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At the moment, I am running my blog through Github Pages, which lets you serve a website through Jekyll. Within my site, I have MathJax enabled through the header of my theme, so all of the mathematics that are written in LaTeX are rendered beautifully on my website.

Unfortunately, the one problem I'm having is that I would ideally like the mathematics to be rendered correctly on my RSS feed. However, I don't think I can actually do this through my website.

For other blogs that I subscribe to, their mathematics renders correctly when they make the symbols render as images. These aren't exactly nice, but they do beat having a garbled mess on the text of my RSS feed.

As such, I was wondering if anyone is aware of a way to have the mathematical symbols on my website render using MathJax while simultaneously having my RSS feed pump images into the feed, so those subscribed through RSS can easily read the content on their RSS readers?

migrated from tex.stackexchange.com Aug 17 '17 at 14:19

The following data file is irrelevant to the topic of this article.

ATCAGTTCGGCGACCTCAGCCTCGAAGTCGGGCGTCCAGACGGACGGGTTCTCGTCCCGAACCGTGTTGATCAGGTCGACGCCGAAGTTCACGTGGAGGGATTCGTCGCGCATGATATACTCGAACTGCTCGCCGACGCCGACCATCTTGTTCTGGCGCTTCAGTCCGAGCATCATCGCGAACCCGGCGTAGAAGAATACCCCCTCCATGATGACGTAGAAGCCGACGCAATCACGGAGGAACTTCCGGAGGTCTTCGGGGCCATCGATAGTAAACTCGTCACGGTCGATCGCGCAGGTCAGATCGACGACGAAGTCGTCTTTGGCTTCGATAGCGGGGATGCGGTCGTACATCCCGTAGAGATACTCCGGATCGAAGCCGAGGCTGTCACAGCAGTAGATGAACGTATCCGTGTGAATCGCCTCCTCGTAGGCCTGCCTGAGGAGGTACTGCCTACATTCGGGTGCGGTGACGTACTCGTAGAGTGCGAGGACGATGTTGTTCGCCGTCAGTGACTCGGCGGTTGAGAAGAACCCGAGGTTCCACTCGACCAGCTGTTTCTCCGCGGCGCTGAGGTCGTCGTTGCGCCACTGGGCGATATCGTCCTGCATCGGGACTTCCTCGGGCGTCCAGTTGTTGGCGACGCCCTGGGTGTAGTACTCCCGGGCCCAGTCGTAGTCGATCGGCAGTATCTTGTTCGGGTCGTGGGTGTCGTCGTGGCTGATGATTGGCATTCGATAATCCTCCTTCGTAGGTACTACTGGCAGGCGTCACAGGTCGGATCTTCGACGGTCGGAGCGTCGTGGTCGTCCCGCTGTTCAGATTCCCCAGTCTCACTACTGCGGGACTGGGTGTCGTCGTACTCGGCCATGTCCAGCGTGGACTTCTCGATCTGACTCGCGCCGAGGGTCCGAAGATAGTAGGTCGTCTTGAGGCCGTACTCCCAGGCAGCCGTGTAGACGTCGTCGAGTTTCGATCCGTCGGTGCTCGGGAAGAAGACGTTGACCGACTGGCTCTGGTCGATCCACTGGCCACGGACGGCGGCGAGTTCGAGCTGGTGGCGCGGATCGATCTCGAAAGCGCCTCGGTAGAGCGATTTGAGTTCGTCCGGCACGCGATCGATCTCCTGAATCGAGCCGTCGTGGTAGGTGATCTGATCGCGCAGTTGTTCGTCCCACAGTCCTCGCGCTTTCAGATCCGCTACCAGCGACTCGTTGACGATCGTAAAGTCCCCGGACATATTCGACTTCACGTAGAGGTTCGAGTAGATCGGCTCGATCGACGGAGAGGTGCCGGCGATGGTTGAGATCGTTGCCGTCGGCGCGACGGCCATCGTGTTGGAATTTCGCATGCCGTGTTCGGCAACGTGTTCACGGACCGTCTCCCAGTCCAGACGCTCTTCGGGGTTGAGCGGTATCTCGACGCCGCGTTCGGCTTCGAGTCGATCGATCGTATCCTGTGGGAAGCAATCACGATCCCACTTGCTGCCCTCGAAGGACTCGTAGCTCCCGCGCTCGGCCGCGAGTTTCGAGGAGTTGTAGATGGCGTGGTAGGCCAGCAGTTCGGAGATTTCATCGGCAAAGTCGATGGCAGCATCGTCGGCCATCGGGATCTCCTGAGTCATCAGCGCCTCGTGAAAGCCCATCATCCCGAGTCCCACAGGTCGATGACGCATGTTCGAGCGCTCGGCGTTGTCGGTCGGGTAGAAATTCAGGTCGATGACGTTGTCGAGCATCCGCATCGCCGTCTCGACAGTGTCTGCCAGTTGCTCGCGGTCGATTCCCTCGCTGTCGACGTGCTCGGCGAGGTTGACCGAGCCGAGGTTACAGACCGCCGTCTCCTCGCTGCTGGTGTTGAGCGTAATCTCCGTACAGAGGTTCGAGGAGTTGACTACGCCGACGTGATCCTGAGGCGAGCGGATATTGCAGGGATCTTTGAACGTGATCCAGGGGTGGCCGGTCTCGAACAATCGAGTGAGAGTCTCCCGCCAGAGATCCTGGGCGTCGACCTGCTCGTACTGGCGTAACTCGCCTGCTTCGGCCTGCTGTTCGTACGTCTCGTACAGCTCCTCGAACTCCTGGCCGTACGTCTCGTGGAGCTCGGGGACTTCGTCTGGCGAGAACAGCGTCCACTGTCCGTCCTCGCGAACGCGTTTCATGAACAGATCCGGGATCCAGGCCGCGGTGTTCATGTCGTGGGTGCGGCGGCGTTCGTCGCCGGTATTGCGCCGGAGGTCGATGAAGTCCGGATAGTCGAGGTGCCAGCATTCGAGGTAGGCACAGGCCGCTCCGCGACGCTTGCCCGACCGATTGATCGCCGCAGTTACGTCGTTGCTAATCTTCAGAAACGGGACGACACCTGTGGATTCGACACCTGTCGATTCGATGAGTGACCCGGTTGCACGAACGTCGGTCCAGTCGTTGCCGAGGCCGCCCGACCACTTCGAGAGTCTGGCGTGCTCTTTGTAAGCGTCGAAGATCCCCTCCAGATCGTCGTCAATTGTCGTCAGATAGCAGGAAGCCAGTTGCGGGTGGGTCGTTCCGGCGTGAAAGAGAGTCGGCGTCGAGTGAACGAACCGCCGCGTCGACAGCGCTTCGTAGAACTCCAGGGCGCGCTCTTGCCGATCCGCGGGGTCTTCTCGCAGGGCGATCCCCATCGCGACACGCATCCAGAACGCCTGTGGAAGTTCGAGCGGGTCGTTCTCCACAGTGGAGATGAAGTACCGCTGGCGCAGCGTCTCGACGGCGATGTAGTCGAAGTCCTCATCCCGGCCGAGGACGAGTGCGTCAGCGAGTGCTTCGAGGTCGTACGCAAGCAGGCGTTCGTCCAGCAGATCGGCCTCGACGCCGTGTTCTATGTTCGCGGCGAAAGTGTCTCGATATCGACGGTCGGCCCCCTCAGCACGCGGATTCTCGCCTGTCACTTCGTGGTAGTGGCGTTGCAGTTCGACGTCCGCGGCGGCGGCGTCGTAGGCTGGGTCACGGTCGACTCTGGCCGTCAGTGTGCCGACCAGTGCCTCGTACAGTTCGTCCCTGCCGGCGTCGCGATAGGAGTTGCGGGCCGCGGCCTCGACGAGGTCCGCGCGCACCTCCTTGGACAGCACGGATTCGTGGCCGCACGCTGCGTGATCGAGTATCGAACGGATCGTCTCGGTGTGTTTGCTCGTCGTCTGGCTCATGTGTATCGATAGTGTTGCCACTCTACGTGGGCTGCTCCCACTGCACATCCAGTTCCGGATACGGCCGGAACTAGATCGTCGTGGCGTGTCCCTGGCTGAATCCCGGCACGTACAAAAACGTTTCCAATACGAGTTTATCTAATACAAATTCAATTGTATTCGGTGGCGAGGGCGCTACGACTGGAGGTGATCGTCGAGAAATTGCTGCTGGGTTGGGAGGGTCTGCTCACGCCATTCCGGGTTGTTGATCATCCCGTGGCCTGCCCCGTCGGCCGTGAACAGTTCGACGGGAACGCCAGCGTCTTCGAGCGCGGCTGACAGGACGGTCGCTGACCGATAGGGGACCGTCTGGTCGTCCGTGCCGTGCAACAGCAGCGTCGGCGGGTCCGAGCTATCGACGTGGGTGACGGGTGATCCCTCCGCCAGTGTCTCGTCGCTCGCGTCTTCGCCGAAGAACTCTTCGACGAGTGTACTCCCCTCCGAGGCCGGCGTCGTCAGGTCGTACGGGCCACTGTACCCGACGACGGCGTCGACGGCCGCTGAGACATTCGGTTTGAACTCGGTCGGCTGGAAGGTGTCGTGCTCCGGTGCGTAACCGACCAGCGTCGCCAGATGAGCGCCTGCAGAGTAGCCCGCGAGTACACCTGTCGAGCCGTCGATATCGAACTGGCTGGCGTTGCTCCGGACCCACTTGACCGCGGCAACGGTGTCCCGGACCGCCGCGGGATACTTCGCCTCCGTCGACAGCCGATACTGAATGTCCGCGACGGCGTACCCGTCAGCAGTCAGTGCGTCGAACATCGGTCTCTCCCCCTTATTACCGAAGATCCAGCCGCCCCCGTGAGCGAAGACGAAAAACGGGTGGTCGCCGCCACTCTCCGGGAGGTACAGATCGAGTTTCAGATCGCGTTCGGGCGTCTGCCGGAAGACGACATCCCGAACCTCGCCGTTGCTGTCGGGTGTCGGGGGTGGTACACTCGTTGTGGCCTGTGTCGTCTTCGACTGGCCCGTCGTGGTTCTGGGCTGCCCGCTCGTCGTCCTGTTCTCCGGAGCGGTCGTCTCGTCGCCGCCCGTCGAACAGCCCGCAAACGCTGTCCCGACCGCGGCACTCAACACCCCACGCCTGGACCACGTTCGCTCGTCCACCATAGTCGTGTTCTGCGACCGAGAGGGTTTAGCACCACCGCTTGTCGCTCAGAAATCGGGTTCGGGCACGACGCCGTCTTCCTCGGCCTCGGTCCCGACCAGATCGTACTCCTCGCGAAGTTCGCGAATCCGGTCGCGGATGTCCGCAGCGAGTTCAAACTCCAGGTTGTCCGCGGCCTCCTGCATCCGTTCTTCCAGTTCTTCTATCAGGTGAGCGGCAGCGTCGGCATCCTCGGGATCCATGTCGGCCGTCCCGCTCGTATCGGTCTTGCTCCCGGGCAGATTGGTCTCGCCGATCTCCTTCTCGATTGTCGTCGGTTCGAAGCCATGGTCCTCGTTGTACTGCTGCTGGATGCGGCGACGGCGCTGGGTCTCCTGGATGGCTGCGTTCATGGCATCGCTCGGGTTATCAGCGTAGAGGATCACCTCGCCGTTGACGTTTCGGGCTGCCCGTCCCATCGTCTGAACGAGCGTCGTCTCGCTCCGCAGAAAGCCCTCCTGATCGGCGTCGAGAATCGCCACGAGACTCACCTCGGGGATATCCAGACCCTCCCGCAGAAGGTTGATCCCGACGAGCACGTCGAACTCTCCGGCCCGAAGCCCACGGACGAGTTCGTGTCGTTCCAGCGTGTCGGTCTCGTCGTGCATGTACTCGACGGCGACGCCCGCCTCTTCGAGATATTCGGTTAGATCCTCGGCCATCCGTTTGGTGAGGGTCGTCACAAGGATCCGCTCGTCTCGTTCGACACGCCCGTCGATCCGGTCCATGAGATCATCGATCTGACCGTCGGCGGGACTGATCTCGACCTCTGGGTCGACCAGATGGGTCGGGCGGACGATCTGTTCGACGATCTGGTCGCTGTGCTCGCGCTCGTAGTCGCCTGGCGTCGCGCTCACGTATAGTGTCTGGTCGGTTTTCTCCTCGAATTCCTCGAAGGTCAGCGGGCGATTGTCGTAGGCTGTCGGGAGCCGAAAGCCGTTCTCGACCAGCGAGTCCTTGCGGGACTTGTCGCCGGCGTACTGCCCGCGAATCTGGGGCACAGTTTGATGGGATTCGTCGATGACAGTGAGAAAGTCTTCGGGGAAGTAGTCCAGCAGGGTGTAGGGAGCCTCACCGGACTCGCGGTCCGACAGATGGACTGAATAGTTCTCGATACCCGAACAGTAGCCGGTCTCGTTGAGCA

This question came from our site for users of TeX, LaTeX, ConTeXt, and related typesetting systems.

  • That depends a lot on how much work you're willing to put into it. GitHub's restrictions on Jekyll )when using automatic builds on GitHub pages) will not provide you with any way of doing this. You will (at minimum) have to build the page on your own (or via continuous integration tools). – Peter Krautzberger Aug 18 '17 at 7:17
  • Alright thanks @PeterKrautzberger for the reply, so there's no hope then for me if I'd like to stick with GitHub for my site hosting. That's too bad. When I was researching this question online, I saw that you had a few replies to similar questions on StackExchange, namely here. I was wondering if that would work? I also found this post, but I'm not sure if it's applicable to GitHub Pages. – Germ Aug 18 '17 at 13:14
  • The restriction is GitHub's automatic Jekyll build system (not GitHub Page's hosting as such). You can work around this if you add your own build step and push the built page to GitHub; this can be done either locally or using continuous integration services like TravisCI. This way, you can use Jekyll plugins not supported by GitHub's build system or you can post-process your Jekyll output using other tools (e.g., use mathjax-node to process the RSS feed and insert SVG output). That's just a different question. – Peter Krautzberger Aug 21 '17 at 7:02

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